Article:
Be Prepared Mt Redoubt Volcano elevated to Yellow Alert
ALASKA VOLCANO OBSERVATORY CURRENT STATUS REPORT
Monday, December 28, 2009 12:37 PM (Monday, December 28, 2009 21:37 UTC)
REDOUBT VOLCANO (CAVW #1103-03-)
60°29'7" N 152°44'38" W, Summit Elevation 10197 ft (3108 m)
Current Volcano Alert Level: ADVISORY
Current Aviation Color Code: YELLOW
Earlier this morning, AVO elevated the Aviation Color Code to YELLOW and the Volcano Alert Level to ADVISORY at Redoubt Volcano. Beginning about 4:00 pm AKDT on December 27 (0100 December 28 UTC), small repetitive earthquakes began to occur in the vicinity of the volcano's summit. Activity is continuing this morning; these earthquakes are very small and have decreased in frequency overnight. These earthquakes represent a departure from seismicity at the volcano over the past five months. (See http://www.avo.alaska.edu/webicorders/Redoubt/RSO_EHZ_AV.php). Clouds currently obscure web camera and satellite views of the volcano.
These earthquakes could be precursory to renewed eruptive activity at the volcano and increased instability of the lava dome. Whether this will result in explosive activity or collapse of the lava dome is unknown at this time. However, there is a heightened possibility of volcanic activity that would produce a volcanic ash cloud and associated ash fall, pyroclastic avalanches, and lahars and flooding down the Drift River.
AVO is monitoring the situation closely and will attempt to overfly the volcano when weather allows.
Heavily ice-mantled Redoubt volcano is located on the western side of Cook Inlet, 170 km (106 mi) southwest of Anchorage and 82 km (51 mi) west of Kenai, within Lake Clark National Park. Redoubt is a stratovolcano which rises to 10,197 feet above sea level. Recent eruptions occurred in 1902, 1966-68, 1989-90, and 2009. The 1989-90 and 2009 eruptions produced mudflows, or lahars, that traveled down the Drift River and partially flooded the Drift River Oil Terminal facility. The ash plumes produced by the 1989-90 and 2009 eruptions significantly disrupted air traffic and resulted in minor or trace amounts of ash in the city of Anchorage and other communities in south-central and interior Alaska.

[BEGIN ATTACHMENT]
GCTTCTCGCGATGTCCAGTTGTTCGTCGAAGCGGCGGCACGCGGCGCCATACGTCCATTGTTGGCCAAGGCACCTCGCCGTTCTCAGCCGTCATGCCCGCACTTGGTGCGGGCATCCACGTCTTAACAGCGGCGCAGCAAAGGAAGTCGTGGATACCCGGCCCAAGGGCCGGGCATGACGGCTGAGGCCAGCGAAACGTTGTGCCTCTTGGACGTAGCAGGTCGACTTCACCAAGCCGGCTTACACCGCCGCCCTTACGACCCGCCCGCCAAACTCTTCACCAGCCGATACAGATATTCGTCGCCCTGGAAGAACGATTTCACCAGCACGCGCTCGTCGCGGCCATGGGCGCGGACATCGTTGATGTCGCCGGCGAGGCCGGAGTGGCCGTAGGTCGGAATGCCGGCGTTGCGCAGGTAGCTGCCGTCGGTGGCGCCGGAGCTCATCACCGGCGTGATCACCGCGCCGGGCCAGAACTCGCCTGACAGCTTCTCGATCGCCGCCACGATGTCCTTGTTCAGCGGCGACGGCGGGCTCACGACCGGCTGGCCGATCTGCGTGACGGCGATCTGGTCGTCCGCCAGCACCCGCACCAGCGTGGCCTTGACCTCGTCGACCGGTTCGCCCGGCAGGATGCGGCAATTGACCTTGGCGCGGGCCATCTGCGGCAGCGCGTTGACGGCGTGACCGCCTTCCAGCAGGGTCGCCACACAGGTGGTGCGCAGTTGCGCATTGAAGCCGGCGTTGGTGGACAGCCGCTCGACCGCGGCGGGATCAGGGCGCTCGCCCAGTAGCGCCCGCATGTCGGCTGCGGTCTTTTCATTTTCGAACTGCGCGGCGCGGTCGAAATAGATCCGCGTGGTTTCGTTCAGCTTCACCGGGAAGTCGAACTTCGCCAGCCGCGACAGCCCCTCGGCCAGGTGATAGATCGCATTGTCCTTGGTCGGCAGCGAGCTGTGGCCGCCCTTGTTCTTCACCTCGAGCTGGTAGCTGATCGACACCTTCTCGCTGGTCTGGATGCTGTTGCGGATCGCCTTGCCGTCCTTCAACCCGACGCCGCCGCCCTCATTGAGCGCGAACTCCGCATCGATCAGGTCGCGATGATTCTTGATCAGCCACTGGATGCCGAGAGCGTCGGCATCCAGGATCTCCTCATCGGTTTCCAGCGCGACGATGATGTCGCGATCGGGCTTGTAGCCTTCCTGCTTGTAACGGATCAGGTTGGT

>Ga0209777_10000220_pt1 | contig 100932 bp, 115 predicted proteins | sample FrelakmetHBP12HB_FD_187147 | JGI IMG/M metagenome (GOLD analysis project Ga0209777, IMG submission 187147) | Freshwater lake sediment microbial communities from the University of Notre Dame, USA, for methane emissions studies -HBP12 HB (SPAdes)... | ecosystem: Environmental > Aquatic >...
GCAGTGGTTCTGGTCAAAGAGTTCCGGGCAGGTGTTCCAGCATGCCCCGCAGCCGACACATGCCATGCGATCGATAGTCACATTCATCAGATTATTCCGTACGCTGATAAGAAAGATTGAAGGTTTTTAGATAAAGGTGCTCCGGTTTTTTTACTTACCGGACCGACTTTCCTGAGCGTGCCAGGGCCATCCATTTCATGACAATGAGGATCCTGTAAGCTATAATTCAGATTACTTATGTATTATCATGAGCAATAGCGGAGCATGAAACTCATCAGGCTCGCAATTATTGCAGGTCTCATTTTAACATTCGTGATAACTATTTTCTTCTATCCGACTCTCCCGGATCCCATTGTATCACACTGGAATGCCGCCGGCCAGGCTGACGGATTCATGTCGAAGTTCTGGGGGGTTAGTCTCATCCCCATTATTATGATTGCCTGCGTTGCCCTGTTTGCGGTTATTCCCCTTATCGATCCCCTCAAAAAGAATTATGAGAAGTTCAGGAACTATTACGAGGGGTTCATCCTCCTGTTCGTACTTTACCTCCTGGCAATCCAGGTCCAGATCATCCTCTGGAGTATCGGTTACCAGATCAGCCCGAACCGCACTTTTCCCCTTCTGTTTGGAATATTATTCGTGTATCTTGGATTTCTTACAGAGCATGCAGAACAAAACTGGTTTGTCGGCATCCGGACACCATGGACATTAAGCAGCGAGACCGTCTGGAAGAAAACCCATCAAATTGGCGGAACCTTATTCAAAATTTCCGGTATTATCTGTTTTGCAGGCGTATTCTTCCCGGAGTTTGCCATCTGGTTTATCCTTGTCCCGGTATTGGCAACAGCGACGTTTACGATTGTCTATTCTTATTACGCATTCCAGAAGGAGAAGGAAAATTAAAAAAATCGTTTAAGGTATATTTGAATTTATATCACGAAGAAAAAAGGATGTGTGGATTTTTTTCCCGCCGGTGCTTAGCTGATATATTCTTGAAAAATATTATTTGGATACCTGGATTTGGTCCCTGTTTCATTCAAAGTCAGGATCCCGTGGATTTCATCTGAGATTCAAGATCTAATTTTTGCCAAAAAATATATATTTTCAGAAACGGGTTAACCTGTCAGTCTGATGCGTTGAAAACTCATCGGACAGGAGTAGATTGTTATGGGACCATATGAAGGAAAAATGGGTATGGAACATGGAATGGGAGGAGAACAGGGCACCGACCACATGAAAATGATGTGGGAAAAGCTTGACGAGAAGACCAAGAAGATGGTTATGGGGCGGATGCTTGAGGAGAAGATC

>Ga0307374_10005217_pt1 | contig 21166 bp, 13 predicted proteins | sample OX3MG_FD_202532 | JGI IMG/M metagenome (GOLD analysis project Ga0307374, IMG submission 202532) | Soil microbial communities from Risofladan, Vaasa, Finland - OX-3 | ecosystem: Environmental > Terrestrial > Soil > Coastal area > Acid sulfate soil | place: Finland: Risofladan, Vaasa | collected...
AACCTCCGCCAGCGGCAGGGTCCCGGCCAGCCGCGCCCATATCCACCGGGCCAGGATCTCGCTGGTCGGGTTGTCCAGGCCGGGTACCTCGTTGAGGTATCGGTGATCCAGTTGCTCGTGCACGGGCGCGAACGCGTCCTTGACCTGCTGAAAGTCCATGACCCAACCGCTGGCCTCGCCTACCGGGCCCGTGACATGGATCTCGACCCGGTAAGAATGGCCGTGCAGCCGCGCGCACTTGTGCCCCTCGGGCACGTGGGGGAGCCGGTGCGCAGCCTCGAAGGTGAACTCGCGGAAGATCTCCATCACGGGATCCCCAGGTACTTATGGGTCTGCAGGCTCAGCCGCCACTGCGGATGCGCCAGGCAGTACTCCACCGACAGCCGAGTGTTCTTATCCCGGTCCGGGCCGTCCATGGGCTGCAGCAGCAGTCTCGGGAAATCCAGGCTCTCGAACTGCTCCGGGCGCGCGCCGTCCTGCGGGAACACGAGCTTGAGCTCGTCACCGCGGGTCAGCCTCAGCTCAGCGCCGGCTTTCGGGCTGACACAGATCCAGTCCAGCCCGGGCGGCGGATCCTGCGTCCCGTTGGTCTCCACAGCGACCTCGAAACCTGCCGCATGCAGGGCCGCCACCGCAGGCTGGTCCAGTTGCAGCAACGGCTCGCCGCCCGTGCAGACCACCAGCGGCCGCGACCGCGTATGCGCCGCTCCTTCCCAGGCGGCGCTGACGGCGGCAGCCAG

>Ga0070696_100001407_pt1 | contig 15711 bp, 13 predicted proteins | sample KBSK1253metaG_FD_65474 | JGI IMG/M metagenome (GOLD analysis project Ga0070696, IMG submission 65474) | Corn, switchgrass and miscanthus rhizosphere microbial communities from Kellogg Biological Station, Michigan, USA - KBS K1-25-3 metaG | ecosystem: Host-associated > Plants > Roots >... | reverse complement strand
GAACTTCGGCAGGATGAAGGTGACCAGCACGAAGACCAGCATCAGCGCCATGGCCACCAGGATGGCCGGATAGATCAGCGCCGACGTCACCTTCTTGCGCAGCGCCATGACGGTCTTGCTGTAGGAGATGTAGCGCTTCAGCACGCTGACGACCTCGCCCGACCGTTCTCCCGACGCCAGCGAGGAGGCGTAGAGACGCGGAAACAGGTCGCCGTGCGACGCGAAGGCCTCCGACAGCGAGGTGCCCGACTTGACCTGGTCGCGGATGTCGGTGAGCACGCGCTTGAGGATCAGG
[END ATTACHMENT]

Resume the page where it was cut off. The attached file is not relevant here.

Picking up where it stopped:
Tom Murray, Scientist-in-Charge, USGS
firstname.lastname@example.org (907) 786-7497
Steve McNutt, Coordinating Scientist, UAF
email@example.com (907) 474-7131
The Alaska Volcano Observatory is a cooperative program of the U.S. Geological Survey, the University of Alaska Fairbanks Geophysical Institute, and the Alaska Division of Geological and Geophysical Surveys.
Go to http://www.avo.alaska.edu/ for more info.... Be Prepared...REALLY!